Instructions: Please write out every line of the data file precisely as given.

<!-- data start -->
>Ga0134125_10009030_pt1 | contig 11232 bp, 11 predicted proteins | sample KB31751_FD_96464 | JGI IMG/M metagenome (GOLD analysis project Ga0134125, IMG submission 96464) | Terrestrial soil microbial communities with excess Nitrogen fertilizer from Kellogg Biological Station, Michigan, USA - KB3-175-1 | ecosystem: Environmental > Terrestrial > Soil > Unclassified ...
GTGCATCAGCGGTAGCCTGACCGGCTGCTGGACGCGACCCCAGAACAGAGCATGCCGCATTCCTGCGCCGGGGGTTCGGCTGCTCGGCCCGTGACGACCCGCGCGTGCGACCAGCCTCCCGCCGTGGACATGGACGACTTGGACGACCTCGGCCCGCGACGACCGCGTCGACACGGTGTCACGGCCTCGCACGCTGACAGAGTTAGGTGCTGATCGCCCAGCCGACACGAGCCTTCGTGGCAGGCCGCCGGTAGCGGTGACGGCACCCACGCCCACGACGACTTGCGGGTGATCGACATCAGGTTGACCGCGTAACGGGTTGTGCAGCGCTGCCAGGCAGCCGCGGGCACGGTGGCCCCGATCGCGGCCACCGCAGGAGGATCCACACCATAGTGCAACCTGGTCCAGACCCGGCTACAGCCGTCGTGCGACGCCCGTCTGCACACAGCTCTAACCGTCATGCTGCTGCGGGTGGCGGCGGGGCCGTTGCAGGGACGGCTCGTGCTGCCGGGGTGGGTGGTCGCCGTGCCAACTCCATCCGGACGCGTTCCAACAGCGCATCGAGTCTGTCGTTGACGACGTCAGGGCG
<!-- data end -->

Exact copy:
>Ga0134125_10009030_pt1 | contig 11232 bp, 11 predicted proteins | sample KB31751_FD_96464 | JGI IMG/M metagenome (GOLD analysis project Ga0134125, IMG submission 96464) | Terrestrial soil microbial communities with excess Nitrogen fertilizer from Kellogg Biological Station, Michigan, USA - KB3-175-1 | ecosystem: Environmental > Terrestrial > Soil > Unclassified ...
GTGCATCAGCGGTAGCCTGACCGGCTGCTGGACGCGACCCCAGAACAGAGCATGCCGCATTCCTGCGCCGGGGGTTCGGCTGCTCGGCCCGTGACGACCCGCGCGTGCGACCAGCCTCCCGCCGTGGACATGGACGACTTGGACGACCTCGGCCCGCGACGACCGCGTCGACACGGTGTCACGGCCTCGCACGCTGACAGAGTTAGGTGCTGATCGCCCAGCCGACACGAGCCTTCGTGGCAGGCCGCCGGTAGCGGTGACGGCACCCACGCCCACGACGACTTGCGGGTGATCGACATCAGGTTGACCGCGTAACGGGTTGTGCAGCGCTGCCAGGCAGCCGCGGGCACGGTGGCCCCGATCGCGGCCACCGCAGGAGGATCCACACCATAGTGCAACCTGGTCCAGACCCGGCTACAGCCGTCGTGCGACGCCCGTCTGCACACAGCTCTAACCGTCATGCTGCTGCGGGTGGCGGCGGGGCCGTTGCAGGGACGGCTCGTGCTGCCGGGGTGGGTGGTCGCCGTGCCAACTCCATCCGGACGCGTTCCAACAGCGCATCGAGTCTGTCGTTGACGACGTCAGGGCG